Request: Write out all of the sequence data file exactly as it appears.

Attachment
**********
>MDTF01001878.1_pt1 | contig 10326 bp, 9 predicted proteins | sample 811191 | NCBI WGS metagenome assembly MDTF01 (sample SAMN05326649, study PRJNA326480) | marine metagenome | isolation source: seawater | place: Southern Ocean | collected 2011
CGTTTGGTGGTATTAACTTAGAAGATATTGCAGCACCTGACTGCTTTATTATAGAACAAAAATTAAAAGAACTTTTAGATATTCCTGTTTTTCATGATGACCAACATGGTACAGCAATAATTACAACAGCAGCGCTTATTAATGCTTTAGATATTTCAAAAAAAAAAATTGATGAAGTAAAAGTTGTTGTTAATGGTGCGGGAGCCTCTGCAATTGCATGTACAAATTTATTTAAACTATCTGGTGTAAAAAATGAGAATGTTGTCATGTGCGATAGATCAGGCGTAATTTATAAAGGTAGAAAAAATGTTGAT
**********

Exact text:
>MDTF01001878.1_pt1 | contig 10326 bp, 9 predicted proteins | sample 811191 | NCBI WGS metagenome assembly MDTF01 (sample SAMN05326649, study PRJNA326480) | marine metagenome | isolation source: seawater | place: Southern Ocean | collected 2011
CGTTTGGTGGTATTAACTTAGAAGATATTGCAGCACCTGACTGCTTTATTATAGAACAAAAATTAAAAGAACTTTTAGATATTCCTGTTTTTCATGATGACCAACATGGTACAGCAATAATTACAACAGCAGCGCTTATTAATGCTTTAGATATTTCAAAAAAAAAAATTGATGAAGTAAAAGTTGTTGTTAATGGTGCGGGAGCCTCTGCAATTGCATGTACAAATTTATTTAAACTATCTGGTGTAAAAAATGAGAATGTTGTCATGTGCGATAGATCAGGCGTAATTTATAAAGGTAGAAAAAATGTTGAT